Tanglin Introduces the Virtual Swim Trainer

Tanglin Introduces the Virtual Swim Trainer
Tanglin Introduces the Virtual Swim Trainer

Tanglin swimmers can now "follow the light" to achieve their personal best, thanks to the school's latest investment, the VIRTUAL TRAINER.

The strategy of coach-led and coach-centred practice is outmoded. Traditional approaches have been questioned increasingly about their effectiveness and there is a need for more evidence-based practice and contemporary approaches.

VIRTUAL TRAINER is a state-of-the art system where sets of lights are installed at the bed of the pool to optimise training. The lights can be timed and used as reference points that coaches can modulate, so swimmers are able to use the lights based on their sets as pacers to optimise their training – be it with coaches, or on their own. Tanglin is the first school in Singapore to use VIRTUAL TRAINER.

Andrew Hailey, Director of Aquatics, Tanglin Trust School said: "The aim of this system is to provide an external stimulus to aid training. Swimmers will benefit from support in training at desired paces and at the same time, use the pacer lights to "self-organise" their movements and strokes to develop more skillful and efficient swimming. The concept of self-organising is one I deeply believe in as it supports implicit learning. Self-organising using the lights unconsciously forces swimmers to make decisions to overcome the key principles of water, decrease drag and increase propulsion. By kicking harder or pulling with more power or even streamlining more, swimmers find individual ways to optimise movement in the water."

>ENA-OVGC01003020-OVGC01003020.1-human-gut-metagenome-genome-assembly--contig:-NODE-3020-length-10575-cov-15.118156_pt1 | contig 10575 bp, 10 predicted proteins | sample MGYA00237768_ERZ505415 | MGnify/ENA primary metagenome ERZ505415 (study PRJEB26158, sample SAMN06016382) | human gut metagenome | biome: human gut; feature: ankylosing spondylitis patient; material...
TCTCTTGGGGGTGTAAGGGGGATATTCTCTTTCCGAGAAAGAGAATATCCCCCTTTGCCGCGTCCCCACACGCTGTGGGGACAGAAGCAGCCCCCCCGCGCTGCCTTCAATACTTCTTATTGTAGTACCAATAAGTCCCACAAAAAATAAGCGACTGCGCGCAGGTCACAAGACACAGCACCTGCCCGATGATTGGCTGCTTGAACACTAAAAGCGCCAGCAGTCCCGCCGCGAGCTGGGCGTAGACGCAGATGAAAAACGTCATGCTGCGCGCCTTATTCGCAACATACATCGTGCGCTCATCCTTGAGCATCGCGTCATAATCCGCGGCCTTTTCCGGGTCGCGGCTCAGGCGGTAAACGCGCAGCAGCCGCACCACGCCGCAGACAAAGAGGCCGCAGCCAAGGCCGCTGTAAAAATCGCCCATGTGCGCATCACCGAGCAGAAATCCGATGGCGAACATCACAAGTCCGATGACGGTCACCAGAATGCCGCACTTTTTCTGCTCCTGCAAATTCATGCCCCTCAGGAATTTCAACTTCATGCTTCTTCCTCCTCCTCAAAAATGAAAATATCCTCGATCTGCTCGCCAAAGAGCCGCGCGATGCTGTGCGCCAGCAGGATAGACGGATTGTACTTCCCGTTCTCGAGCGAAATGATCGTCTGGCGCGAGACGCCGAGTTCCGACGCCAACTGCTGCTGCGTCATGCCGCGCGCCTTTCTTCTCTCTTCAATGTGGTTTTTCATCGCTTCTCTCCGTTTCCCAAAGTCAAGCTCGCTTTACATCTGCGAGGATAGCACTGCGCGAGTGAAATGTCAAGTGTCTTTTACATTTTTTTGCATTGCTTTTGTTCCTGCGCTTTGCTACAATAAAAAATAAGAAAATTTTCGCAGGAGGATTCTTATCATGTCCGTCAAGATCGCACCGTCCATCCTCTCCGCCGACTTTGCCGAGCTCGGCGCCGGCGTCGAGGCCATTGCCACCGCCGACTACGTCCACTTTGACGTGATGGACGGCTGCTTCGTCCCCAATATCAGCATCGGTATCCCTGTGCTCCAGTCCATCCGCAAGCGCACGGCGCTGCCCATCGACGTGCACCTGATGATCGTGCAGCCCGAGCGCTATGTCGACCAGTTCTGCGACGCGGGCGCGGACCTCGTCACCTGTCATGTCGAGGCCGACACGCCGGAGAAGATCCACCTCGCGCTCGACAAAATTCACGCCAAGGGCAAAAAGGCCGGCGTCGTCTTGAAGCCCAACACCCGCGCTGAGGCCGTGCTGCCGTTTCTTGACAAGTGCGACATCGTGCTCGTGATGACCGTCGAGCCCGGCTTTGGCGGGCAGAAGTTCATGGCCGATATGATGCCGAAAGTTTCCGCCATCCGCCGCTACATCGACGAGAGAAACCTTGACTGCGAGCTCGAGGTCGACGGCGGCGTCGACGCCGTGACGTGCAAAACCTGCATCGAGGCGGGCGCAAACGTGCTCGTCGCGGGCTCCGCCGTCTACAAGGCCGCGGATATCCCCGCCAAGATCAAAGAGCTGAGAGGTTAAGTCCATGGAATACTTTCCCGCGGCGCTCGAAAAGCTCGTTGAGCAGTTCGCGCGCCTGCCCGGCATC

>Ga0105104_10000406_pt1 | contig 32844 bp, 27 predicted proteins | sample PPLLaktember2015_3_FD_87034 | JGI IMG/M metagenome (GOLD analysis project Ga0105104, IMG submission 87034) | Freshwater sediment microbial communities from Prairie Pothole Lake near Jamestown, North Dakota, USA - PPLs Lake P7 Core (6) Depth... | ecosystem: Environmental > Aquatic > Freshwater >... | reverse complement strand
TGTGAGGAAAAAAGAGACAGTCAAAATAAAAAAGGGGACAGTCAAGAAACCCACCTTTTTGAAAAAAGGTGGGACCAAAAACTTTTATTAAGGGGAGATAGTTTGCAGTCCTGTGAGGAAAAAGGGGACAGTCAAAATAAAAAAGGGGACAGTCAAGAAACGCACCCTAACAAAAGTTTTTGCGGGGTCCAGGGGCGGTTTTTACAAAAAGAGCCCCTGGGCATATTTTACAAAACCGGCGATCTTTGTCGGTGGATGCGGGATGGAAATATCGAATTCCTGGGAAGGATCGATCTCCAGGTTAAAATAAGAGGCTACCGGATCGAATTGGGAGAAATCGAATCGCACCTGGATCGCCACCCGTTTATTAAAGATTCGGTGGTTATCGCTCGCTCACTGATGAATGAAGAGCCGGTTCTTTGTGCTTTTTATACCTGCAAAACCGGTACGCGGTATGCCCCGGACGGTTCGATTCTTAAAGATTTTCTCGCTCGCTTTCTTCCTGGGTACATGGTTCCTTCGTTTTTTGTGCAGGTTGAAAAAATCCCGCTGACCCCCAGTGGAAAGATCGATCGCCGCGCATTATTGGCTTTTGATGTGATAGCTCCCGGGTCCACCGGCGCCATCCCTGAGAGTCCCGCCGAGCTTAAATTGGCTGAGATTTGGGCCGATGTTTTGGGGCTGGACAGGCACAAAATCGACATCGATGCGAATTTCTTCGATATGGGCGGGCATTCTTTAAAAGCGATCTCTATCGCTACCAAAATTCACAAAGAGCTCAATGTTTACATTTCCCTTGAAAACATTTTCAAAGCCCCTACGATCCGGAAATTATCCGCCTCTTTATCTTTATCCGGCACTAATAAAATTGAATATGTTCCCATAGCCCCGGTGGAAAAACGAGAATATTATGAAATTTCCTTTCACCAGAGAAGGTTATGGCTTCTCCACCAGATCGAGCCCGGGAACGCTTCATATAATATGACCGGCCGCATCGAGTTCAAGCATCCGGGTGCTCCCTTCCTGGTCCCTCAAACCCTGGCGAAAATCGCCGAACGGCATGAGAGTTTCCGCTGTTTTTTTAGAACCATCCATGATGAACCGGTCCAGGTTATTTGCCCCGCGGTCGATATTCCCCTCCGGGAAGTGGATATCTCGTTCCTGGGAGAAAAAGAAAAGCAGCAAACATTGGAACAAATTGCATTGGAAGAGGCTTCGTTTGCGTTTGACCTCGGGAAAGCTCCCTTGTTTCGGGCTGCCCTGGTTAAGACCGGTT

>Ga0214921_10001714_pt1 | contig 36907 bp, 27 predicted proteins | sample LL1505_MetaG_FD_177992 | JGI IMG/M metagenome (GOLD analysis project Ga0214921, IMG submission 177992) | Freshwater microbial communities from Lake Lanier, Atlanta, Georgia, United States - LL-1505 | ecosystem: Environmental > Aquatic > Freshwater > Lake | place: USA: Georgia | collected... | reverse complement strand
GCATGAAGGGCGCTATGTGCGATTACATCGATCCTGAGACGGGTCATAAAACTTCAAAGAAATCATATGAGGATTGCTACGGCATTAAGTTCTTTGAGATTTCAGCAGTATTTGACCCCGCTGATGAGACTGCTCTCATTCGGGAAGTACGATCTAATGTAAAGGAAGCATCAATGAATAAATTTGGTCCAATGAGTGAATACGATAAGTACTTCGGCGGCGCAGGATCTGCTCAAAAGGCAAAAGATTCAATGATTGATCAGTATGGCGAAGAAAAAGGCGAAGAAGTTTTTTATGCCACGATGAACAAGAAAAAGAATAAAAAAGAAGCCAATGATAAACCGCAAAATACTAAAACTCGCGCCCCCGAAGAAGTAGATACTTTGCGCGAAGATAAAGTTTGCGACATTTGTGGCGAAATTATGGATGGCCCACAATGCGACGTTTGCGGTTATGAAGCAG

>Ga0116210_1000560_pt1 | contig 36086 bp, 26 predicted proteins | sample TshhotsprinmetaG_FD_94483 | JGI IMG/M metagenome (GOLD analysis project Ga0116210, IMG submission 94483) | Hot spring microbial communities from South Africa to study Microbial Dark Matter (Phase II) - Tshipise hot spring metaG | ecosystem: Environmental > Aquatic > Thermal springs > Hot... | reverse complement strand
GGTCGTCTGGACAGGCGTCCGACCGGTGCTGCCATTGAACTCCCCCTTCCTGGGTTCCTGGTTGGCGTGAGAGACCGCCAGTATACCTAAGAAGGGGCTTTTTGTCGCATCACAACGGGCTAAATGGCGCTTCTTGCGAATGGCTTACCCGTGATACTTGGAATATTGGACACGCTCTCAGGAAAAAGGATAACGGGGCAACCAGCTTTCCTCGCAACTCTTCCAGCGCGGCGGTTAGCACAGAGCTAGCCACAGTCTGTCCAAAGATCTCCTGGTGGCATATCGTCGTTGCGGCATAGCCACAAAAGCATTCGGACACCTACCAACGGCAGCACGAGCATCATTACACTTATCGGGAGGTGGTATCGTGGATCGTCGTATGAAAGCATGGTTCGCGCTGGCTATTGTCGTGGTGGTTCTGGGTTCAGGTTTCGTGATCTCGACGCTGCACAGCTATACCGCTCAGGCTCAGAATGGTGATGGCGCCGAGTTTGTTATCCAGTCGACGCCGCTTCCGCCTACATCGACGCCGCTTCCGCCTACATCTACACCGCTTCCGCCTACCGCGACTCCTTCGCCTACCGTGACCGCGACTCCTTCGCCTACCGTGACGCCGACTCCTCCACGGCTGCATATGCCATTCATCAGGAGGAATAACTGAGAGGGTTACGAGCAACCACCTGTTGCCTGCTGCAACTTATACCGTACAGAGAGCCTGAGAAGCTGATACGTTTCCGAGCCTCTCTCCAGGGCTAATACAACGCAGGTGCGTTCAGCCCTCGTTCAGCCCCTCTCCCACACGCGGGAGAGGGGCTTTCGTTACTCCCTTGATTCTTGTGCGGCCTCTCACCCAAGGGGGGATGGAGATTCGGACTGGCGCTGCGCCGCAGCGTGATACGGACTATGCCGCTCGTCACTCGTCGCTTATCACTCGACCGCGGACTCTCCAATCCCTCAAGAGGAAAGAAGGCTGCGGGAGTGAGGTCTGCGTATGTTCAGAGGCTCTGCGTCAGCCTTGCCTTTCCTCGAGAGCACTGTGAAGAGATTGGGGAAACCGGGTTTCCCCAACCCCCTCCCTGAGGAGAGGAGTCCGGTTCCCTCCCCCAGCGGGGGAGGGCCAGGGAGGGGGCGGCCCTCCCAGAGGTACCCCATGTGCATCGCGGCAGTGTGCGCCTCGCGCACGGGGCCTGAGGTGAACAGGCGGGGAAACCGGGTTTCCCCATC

VIRTUAL TRAINER offers unique functionality and features but the baseline aim is to provide a stimulus for swimmers to chase, pace or beat. The light pacing system differs to conventional coaching because the swimmers have a different source of information. What this means is a change of focus for the swimmers to problem solve. Coaches can set the light and modulate it to a desired pace but each rep, swimmers can aim to reduce stroke counts, resulting in behavioral changes and implicit learning opportunities.

"By using this system, I can stand back and spend more time observing my swimmers and direct questioning to get athlete feedback. This is important because usually in traditional coaching settings, feedback and knowledge is directed from the coach. By standing back and allowing the swimmers to find strategies, I can use questioning to get feedback from them and open more effective feedback loops. These interactions help influence how I coach and design practice to achieve my swimmers' goals." Added Andrew.